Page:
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Missionary Oblates of Mary Immaculate  United States Province

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47th Annual March for Life Held in Washington, DC on January 24th January 24th, 2020

The 47th Annual March for Life took place in Washington, DC on Friday, January 24, 2020. To read more visit the official website:  https://marchforlife.org/national-march-for-life/  

9 Days for Life is a novena for the protection of human life. Each day’s intention is accompanied by a short reflection and suggested actions to help build a culture of life. Participants can receive the novena by downloading the free 9 Days for Life app, or by subscribing to daily emails or text messages.

Leaders’ resources are available for download, including graphics, sample announcements, and novena printables.

Sign up for the novena at www.9daysforlife.com.

 

 


How Do Martin Luther King, Jr. Day and the Right to Life March Fit In? January 17th, 2020

Three Examples of Oblate Ecumenism during the Jan. 18-25, 2020 Week of Prayer for Christian Unity.

How Do Martin Luther King, Jr. Day and the Right to Life March Fit In?

by Harry Winter, O.M.I.

Oblate School of Theology, San Antonio, TX

Oblate School of Theology’s commitment to Christian Unity continues to grow.  On Jan. 24, at 7 pm, the Sankofa Institute (for African American Pastoral Leadership) will lead a Christian Unity Service.  The guest preacher will be Dr. Jerry W. Dailey, from Macedonia Baptist Church, San Antonio, TX.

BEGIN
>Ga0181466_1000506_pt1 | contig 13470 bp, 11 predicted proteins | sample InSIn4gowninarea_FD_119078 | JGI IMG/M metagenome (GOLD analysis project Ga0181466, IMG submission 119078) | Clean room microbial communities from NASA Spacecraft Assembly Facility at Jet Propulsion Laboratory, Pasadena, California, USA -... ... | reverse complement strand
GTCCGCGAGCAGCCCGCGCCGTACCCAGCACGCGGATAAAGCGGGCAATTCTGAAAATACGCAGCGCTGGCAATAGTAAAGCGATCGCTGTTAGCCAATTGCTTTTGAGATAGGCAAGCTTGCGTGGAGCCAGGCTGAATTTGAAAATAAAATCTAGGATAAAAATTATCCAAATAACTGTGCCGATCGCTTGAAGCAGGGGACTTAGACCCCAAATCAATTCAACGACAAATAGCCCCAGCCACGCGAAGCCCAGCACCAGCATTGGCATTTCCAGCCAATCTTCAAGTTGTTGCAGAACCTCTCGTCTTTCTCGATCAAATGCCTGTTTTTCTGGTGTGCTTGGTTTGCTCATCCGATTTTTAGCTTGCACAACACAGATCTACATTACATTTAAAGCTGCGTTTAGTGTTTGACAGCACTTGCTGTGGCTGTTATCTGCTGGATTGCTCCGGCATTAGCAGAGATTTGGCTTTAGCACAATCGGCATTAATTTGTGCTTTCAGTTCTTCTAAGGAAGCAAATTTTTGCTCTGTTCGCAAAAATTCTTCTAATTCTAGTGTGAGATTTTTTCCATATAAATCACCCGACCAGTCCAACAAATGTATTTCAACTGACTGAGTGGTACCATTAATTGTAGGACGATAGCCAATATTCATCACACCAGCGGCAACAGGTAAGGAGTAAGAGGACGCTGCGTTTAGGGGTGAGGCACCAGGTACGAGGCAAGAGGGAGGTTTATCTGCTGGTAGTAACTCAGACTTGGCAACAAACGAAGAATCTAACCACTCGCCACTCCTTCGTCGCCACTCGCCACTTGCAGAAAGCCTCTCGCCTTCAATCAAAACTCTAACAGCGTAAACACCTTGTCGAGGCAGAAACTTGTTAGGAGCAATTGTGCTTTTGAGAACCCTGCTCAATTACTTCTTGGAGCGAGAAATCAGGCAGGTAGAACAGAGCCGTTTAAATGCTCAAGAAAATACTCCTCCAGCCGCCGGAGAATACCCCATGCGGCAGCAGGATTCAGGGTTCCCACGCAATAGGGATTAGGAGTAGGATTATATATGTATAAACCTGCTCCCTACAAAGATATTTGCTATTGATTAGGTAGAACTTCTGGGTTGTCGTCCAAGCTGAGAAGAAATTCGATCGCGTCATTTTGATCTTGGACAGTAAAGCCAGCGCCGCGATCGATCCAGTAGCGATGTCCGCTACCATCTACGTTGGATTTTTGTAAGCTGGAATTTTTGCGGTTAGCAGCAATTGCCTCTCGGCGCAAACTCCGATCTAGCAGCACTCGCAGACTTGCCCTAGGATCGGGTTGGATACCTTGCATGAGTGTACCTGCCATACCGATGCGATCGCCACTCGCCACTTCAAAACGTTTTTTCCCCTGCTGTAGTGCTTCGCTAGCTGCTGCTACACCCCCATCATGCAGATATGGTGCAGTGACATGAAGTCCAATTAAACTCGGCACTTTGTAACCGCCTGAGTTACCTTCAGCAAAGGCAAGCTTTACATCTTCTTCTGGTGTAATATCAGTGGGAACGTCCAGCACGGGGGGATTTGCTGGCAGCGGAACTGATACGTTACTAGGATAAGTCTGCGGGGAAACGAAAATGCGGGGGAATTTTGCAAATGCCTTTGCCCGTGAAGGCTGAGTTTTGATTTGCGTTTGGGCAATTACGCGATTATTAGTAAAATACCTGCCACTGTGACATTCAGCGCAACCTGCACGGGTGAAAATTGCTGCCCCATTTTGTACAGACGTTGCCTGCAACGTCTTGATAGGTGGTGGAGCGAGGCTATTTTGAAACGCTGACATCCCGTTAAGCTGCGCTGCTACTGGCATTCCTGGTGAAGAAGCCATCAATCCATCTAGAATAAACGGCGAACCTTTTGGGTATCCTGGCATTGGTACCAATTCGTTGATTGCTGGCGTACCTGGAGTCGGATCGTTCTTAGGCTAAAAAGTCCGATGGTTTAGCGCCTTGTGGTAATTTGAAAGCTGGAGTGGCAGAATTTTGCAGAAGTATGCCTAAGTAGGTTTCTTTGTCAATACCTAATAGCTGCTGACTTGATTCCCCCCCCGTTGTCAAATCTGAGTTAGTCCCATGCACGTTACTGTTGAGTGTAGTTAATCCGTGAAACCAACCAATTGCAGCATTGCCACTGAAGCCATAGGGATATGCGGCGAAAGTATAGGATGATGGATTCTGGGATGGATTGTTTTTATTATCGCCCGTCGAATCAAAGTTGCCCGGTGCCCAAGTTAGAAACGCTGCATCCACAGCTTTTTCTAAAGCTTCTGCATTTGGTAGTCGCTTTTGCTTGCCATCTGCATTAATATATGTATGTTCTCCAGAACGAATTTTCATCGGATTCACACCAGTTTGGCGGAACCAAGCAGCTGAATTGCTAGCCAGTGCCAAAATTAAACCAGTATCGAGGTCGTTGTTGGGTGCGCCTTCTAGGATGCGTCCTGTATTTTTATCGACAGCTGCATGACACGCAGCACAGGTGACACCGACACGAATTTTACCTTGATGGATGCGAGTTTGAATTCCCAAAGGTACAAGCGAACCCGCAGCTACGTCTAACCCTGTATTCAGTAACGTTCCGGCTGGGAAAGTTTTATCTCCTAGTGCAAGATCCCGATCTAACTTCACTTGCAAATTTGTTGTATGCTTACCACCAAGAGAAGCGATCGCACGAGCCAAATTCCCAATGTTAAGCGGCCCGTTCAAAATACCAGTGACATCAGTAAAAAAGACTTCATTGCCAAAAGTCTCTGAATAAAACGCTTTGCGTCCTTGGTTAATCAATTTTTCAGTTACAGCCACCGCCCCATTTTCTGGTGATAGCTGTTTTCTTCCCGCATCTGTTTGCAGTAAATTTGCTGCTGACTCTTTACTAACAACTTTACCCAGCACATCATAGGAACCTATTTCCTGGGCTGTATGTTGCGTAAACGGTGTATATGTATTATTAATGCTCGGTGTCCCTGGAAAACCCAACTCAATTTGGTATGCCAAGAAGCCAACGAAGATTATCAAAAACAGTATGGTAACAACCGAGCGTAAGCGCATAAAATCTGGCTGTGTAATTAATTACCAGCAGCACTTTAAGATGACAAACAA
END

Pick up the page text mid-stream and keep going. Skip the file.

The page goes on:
White Earth, MN

Although there will be no explicit actions for ecumenism in our six parishes of White Earth during the Week of Prayer for Christian Unity, due to the temporary absence of the Protestant minister who works with the Oblates, there continues to be great ecumenical activity. During last November, the Ojibwa community in Waubun held an autumn feast and fun day.  United Church of Christ Pastor Anna Larson and Fr. John Cox, O.M.I. offered craft activities for the children.

When the Oblate national administration met at White Earth from Sept. 16-19,  2019, they saw that some of our main programs providing assistance (educational, social welfare, drug rehabilitation, employment opportunities and job training) require input from all the Christian Churches on the reservation.  No one Church has the resources alone.  Read the full article at OMIUSA.org.

 


New Resource: The Decade in Human Rights in Latin America, 2010-2020 January 15th, 2020

OMI JPIC partner Washington Office on Latin America (WOLA) has prepared an overview of several significant trends in human rights-related policies in the Americas over the last decade, with a focus on reflecting some of the thematic work of our research and advocacy efforts. The absence of certain issues or countries should not be interpreted as a commentary on its level of importance.

“The past decade saw both setbacks and important advances in the defense of human rights in the Americas. Unparalleled levels of violence and insecurity afflicted regions like Central America. Colombia signed a historic peace agreement, and now faces the challenge of consolidating an inclusive and lasting peace. And from Mexico to Peru to Guatemala, survivors of atrocities and families of victims fought with courage and resilience to build a future based on respect for justice and the rule of law.”

Click here for access to the report.

 


“Promoting a Church and a World for All” – National Migration Week 2020 January 7th, 2020

Photo courtesy of Adobe Stock

This week the U.S Catholic Church is celebrating National Migration Week, an opportunity for the Church to reflect on the conditions confronting migrants, including Deferred Action for Childhood Arrivals (DACA) holders, Refugees, migrant children, recipients of Temporary Protected Status (TPS) and victims and survivors of Human Trafficking.

The theme for this year’s observance is “Promoting a Church and a World for All,” which reflects the need for Catholics to be inclusive and welcoming to all our brothers and sisters. During this National Migration Week, we are all invited to celebrate the immigrant heritage story of the Church and continue to show solidarity with immigrants and refugees as our brothers and sisters.